Updated: Jan 20
“Travel makes one modest, you see what a tiny place you occupy in the world.” ~Gustave Flaubert
Do you have a bucket list? Hallstatt should be on yours...and here's why.
Hallstatt has been on my bucket list for a long time. This trip, everything fell in to my lap, I rented a car and took the plunge. I knew that if I didn’t go, I would later regret it. Thank goodness I followed my instinct and came upon this gem of a lake village. #iaminheaven
Hallstatt is famous for a few things: the lake views, the salt mine (one of the oldest in the world, along with the oldest wooden staircase in the world), the homes stacked on the hill, the Charnel House, the cascading flowers from the balconies, and the 5 Fingers panoramic viewpoint.
Located on the Hallstatter See and with the backdrop of the Dachstein, this village is steeped in history. The houses, along the See, are clustered from the strasse up the mountain. Standing on the strasse, if you look up, you can almost experience a crick in the neck. The homes are built in to the mountain so tightly, but beautifully carved. The one way to view all the homes, is to go up and walk along the rooftops on the old street.
The success of the village began in the Bronze Age where salt was discovered and mined.
Go in to one of the many shops along the See and you can buy the therapeutic salt which has been mined since prehistoric times by one of the oldest salt mines in the world.
If you have 24 to 48 hours in Hallstatt, here is a run down of the things to see and do.
I did run out of time and wasn’t able to see everything.
Day 1: When you arrive in the morning:
Walk the Strasse along the water’s edge. From one end to the other measures to about a mile (probably less). At the far end of Hallstatt, turn around and take the famous Hallstatt postcard picture. (At the moment, the church is under renovations so there is scaffolding raised. The picturesque view is still quite spectacular.)
There are homes and businesses along the strasse so be aware of noise levels.
Along the walk, you will pass many shops, restaurants, and lodgings. This first walk is to become familiar with your surroundings. Take a look at all the buildings. See how they are built in to the mountainside. All are original dwellings. The wood you see on the homes is from the 16th century.
A fire raged here on September 20, 1750 that started at the bake house, and demolished the lower levels of many structures along the strasse. Most of the stone you see on the bottoms are from the renovations done after the fire.
I find this fascinating because if you look at the homes, they look as if they were built yesterday. I was told by owner of the AirBnb where I stayed, that if you look at the homes and it has a wood structure, then that is the original wood and predates the 1750 fire. If there is stone at the base of the building, then that was placed/built there after the 1750 fire.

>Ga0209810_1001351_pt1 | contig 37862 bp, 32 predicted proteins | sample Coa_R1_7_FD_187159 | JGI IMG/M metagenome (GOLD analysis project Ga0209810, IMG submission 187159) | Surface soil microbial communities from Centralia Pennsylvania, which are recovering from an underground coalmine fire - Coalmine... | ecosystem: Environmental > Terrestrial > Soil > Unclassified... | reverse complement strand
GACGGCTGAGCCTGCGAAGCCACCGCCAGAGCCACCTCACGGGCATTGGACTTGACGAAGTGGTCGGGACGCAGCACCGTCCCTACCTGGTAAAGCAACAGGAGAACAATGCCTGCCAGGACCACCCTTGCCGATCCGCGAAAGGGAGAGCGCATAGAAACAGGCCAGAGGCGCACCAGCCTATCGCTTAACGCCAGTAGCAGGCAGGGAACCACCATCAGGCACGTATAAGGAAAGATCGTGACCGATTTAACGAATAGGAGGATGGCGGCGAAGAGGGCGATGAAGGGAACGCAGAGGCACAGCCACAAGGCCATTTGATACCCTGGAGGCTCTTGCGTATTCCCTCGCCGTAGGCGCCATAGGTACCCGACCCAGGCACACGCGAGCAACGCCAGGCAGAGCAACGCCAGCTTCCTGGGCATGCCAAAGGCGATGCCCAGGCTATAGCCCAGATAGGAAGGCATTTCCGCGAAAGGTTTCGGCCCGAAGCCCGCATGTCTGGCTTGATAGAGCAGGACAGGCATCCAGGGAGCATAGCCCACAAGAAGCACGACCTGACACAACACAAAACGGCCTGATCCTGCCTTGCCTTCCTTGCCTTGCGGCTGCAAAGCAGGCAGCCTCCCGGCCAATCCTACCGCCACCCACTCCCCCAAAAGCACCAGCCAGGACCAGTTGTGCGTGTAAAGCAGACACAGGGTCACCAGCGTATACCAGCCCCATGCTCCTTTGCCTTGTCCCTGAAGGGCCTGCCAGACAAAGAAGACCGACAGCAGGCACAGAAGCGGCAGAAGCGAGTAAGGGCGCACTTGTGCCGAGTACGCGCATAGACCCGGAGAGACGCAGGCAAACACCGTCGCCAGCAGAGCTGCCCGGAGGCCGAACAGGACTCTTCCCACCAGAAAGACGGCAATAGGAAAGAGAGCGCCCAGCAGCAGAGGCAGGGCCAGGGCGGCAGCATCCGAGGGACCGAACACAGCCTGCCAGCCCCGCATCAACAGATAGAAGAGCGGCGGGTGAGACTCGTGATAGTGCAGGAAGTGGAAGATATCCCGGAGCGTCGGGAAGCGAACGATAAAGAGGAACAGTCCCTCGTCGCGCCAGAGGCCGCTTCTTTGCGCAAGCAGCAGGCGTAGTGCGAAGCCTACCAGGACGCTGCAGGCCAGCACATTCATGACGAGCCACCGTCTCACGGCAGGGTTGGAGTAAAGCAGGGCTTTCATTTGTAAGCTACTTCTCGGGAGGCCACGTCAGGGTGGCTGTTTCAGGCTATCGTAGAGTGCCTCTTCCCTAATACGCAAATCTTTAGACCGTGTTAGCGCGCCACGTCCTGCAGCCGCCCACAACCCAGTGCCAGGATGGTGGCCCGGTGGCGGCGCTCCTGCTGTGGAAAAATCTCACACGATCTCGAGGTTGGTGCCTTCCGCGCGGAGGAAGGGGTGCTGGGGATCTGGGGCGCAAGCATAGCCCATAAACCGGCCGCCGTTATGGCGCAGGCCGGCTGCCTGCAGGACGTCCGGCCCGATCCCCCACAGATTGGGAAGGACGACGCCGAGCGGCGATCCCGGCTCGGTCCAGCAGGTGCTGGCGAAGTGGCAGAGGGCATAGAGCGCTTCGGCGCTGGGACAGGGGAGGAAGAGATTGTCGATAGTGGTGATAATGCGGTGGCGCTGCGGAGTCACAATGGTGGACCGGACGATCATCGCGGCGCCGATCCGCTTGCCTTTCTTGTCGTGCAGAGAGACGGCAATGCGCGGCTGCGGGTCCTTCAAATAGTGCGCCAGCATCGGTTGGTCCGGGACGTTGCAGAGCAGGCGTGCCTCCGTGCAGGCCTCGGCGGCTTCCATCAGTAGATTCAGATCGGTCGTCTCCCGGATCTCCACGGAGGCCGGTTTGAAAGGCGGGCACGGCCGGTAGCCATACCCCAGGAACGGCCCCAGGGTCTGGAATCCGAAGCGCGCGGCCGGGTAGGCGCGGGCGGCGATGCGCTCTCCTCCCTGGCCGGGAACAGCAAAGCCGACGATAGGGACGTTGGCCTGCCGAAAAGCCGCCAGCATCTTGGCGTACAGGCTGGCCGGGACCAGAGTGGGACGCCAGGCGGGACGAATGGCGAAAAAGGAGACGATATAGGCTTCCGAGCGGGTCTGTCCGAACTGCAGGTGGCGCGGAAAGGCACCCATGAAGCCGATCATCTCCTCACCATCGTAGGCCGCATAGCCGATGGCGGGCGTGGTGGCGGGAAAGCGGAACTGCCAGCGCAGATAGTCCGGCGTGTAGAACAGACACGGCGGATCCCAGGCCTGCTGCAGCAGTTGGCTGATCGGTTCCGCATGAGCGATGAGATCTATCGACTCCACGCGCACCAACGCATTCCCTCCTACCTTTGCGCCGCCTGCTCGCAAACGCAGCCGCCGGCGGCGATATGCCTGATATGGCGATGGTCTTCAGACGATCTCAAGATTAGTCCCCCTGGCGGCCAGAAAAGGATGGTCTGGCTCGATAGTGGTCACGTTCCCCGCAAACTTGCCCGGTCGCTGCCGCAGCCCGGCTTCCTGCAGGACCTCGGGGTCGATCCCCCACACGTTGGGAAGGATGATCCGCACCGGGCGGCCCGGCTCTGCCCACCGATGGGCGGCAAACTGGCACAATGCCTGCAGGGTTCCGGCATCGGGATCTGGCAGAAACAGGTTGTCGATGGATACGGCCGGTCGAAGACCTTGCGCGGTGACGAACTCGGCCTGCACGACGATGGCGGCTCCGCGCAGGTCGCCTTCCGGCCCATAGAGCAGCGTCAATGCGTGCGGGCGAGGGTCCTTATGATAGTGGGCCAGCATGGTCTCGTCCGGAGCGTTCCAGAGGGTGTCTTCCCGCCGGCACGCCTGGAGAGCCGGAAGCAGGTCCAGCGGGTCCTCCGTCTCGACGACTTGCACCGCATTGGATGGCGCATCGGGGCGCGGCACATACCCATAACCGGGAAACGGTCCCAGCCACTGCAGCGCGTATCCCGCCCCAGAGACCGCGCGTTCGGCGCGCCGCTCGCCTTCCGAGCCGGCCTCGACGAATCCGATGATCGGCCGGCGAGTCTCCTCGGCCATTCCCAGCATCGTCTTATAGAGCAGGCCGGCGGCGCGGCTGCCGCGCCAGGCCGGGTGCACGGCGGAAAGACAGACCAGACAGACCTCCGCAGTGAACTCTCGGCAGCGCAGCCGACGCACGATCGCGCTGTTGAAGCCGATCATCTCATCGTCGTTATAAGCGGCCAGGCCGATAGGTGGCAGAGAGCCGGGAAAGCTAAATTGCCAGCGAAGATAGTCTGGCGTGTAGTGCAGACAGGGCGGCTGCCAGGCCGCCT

Still, the structures that you are looking at are over 200+ years old. I am amazed at the craftsmanship and how well-built all the buildings are on this mountainside.
As you are walking back from the postcard picture, look up. St. Michel’s Kirche. Follow signs throughout the village for the kirche, the bone house (charnel house) and the cemetery.
If you are heading up to the church, you are in the right direction. I got turned around a few times, out of breath, looking for the charnel house. It is behind St. Michel’s. Step inside the Pfarrkirche, built in the 15th Century, which has most of the original features including the carved Virgin Mary. I noticed that the church itself has a damp feeling, almost like stepping in to an old building that has been closed off for years. I didn’t stay in here long as I wanted to find the beinhaus.
Walk outside. If you are in the smaller cemetery, keep walking around to the other side and head to the back of the larger cemetery. In front of a small domed building, you will see a small ticket office. Pay 1.50 euros (for the charnel house) and you’ll be given a script in your native language.
Step inside the small vaulted building to view 1300 painted skulls. Most are painted with the name, date of death, and how the person died; a tradition that began in the mid 1700’s. The cemeteries were limited.
What I was told was that when a person died, they were buried in the cemetery and cared for by family members. After 10 years, the family exhumed the body and carefully took out the bones, washed them in certain chemicals and let them cure in the sun for a certain amount of time.
Once the skull was bleached by the sun, it was painted and then placed in the beinhaus. The empty grave didn’t go left unused. Another family placed their deceased in the grave and after 10 years, the process started again. This continued for hundreds of years.